And then it was time for bed, and an early rise this morning, a quick trip to West Side Market (closed on Tuesdays), and a long drive home. On the way home we talked about what we’d seen, heard, and, of course, eaten.

We ate a lot of meat. Good, clean, humanely raised meat, but a lot of it. It was everywhere we turned, featured prominently on every menu, the centerpiece of nearly every dining experience we had in a way that isn’t often the case for us, and in a way that is different from how meat is presented here. I am not sure how much of this was because we started our little side-journey-turned-real-purpose at a butcher shop, and so were pointed toward more meat and more meat and more meat, but I think it really is something about Cleveland’s culture. A huge percentage of the stands at the West Side Market are butcher shops, some selling distinctive products, but many with just rows upon rows of conventionally raised pork chops and ribeye steaks (I think everything at West Side Market was conventional, rather than grass-fed or organic). Nearly every restaurant we visited was making at least some of their own charcuterie, featured prominently on the menu. At both local groceries we visited (that is, OCP and another little place called The Grocery), produce was showcased less than meat. Reviews for Cleveland classic Slyman’s (which we didn’t visit) talk about the enormous piles of meat on the sandwiches. I think Cleveland likes its meat, and perhaps that is part of what has spurred its thriving local food scene.

Cleveland is a lot bigger than Harrisburg — like, five times the size, comparing metro area to metro area. They also had some pioneers — Parker not the least among them — who were not only doing local before local was cool, but who mentored an entire generation of Cleveland chefs who are now embarking on their own projects. It seems like a snowball, starting with chefs like Parker and Karen Small and Michael Symon (Lola) seeking out and cultivating local ingredients of the highest quality, both serving as the catalysts for the production of high quality local foods, but also creating markets for those foods through their skilled preparation and presentation.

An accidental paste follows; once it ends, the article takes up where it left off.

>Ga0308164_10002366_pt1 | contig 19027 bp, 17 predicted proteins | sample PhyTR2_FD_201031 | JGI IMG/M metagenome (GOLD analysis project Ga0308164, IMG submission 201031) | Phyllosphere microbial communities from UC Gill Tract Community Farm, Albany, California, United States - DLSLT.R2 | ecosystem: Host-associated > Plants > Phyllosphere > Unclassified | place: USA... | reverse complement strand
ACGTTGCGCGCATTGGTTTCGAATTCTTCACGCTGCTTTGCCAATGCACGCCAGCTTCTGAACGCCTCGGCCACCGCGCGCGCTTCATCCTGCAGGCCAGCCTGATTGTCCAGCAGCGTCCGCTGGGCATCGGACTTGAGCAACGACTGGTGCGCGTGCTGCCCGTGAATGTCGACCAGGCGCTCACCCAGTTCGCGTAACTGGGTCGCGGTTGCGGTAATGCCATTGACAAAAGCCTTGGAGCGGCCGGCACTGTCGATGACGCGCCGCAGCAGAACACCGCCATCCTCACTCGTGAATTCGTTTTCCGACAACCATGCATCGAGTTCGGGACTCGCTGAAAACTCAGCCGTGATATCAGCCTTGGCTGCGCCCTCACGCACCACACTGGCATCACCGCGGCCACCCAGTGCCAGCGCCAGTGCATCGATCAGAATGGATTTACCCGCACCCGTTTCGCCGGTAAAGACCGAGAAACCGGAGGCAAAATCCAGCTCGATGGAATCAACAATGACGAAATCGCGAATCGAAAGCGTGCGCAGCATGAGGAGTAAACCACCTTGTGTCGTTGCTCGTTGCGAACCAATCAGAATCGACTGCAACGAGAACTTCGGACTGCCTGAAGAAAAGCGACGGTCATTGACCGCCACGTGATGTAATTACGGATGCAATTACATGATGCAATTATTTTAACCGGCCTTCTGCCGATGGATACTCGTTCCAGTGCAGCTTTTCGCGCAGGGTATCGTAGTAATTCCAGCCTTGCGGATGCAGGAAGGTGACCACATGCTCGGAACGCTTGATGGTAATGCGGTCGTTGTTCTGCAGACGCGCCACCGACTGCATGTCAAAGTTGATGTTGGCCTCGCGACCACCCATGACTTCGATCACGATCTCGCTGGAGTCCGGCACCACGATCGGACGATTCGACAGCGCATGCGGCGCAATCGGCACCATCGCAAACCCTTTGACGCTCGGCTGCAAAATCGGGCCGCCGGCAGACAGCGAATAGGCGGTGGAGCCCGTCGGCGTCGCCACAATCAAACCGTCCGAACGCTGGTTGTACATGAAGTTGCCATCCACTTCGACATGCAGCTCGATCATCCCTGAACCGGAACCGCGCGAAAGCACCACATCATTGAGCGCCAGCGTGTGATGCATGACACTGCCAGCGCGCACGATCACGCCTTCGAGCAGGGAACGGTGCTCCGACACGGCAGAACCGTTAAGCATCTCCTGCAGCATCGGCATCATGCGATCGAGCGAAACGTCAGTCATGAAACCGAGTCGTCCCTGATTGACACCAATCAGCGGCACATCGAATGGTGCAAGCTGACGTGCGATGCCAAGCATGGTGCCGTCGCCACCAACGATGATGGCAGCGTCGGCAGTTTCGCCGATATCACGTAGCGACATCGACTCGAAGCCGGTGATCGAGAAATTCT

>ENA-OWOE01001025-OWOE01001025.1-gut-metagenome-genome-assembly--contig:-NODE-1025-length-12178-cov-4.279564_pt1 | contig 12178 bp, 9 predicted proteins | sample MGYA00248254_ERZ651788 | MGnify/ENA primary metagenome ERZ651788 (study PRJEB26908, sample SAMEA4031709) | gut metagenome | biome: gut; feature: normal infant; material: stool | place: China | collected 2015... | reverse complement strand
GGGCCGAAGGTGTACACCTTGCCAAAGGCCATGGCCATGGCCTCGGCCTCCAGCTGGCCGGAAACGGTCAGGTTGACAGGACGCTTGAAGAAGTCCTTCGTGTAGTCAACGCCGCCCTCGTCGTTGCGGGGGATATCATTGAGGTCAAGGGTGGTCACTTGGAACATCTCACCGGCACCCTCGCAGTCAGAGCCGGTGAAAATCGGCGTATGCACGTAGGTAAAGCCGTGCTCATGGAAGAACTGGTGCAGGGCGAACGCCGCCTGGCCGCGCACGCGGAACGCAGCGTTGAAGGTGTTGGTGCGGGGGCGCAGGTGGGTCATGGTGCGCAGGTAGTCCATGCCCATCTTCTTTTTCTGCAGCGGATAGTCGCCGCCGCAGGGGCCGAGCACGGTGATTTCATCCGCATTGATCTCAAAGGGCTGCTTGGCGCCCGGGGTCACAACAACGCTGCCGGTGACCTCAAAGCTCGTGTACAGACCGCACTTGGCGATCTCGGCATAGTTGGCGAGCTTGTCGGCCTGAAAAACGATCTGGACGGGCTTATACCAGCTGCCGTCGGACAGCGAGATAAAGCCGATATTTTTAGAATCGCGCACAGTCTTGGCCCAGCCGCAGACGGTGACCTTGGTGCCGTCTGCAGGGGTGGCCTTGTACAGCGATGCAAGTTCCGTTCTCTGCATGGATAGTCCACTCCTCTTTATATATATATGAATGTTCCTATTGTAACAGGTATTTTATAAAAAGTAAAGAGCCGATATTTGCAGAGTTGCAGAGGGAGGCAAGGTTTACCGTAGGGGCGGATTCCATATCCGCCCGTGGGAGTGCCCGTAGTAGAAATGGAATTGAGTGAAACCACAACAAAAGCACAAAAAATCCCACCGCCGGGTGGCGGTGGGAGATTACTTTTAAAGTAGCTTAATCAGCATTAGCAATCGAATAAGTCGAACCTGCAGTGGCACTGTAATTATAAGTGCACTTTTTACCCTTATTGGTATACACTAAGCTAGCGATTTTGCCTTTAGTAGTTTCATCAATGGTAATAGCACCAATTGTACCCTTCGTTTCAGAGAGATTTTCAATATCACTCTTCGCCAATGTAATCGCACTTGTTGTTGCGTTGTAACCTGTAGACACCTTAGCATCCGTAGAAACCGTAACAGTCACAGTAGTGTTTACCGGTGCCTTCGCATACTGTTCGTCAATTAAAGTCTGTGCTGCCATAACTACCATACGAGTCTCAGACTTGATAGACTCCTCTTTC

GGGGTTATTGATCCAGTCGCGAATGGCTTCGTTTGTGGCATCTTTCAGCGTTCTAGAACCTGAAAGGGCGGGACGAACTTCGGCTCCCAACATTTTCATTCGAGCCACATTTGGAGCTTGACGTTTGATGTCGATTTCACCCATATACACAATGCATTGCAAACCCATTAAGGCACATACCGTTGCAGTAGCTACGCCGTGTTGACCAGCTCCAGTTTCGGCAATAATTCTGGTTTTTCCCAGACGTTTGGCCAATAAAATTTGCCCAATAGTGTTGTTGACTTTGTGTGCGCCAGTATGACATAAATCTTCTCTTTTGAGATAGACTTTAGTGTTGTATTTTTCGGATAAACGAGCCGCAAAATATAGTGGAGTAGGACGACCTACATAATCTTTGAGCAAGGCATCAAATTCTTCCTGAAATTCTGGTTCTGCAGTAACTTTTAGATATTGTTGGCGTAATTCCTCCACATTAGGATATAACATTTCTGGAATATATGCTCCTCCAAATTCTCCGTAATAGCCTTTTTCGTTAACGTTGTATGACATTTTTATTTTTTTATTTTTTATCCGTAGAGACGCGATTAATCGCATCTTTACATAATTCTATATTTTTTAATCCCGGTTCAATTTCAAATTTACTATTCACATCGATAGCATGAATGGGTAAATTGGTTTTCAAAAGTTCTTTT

I think we’re getting there here in Harrisburg, though our scene is probably a few years behind. From a consumer perspective, we’re able to get incredibly high quality local produce, dairy, meat, and more. The restaurant scene is growing. What really sets Cleveland’s local food scene apart from Harrisburg’s (when metro size is taken into account anyway) is the cured meat being produced in Cleveland. We have several farmers raising heritage breed animals, and some who are making charcuterie for their CSA and retail customers. As Adam Lambert pointed out, PA laws and regulations makes it hard for those farmers to offer their cured meats on a larger scale, not to mention that farmers already have full-time jobs (OCP’s model is that one business partner is a butcher, the other a farmer). I would love to see someone tackle the cured meat thing and bring to both retail and wholesale markets charcuterie that isn’t just good for local, but is good and local.

In the meantime, if you like local food, or cured meats, or eating in general — check out Cleveland. It’s worth the trip.


P.S. I don’t have it in me to proofread very closely tonight, so sorry if this is rambly or typo-ridden!


Beans & Peas

  • Green Beans

Braising/Cooking Greens

  • Bok Choy
  • Green Curly Kale
  • Lacinato Kale


  • Figs (limited quantities)
  • Gala Apples (certified organic)
  • Ginger Gold Apples (IPM)
  • Kiwiberries
  • Paw Paws


  • Basil (limited quantities)
  • Cilantro
  • Dill


  • Cremini
  • White

Onions & Garlic

  • Garlic
  • Red Onions
  • Sweet White Onions
  • Scallions
  • Shallots


  • Broccoli
  • Cabbage
  • Sweet Corn


  • Mixed Bell Peppers
  • Carmen di Toro Sweet Frying Peppers
  • Yummy Snack Peppers
  • Habanadas (heatless habaneros)
  • Jalapenos
  • New Mexico Green Chiles
  • Shishito Peppers


  • Russian Fingerling Potatoes
  • Red Fingerling Potatoes
  • Red Gold Potatoes
  • Yukon Gold Potatoes
  • Sweet Potatoes


  • Red Beets
  • Gold Beets
  • Carrots
  • Rainbow Carrots

Salad Greens

  • Arugula
  • Baby Kale
  • Lettuce Mix
  • Mesclun Mix
  • Ruby Streaks Mustard Greens!
  • Romaine Lettuce


  • Delicata
  • Spaghetti


  • Heirloom Tomatoes
  • Red Tomatoes
  • Sungold Cherry Tomatoes



McGrath’s Brick Oven Bakehouse (fresh Friday & Saturday)

  • McGrath’s Original
  • Sesame Original
  • Whole Wheat Pan Bread
  • Prairie Bread
  • Nutty Irishman
  • Parmesan Olive Herb
  • Baguettes (fresh Saturday only; available frozen only this week)
Talking Breads (fresh Thursday)

  • Batard
  • Ciabatta
  • Miche
  • Seeded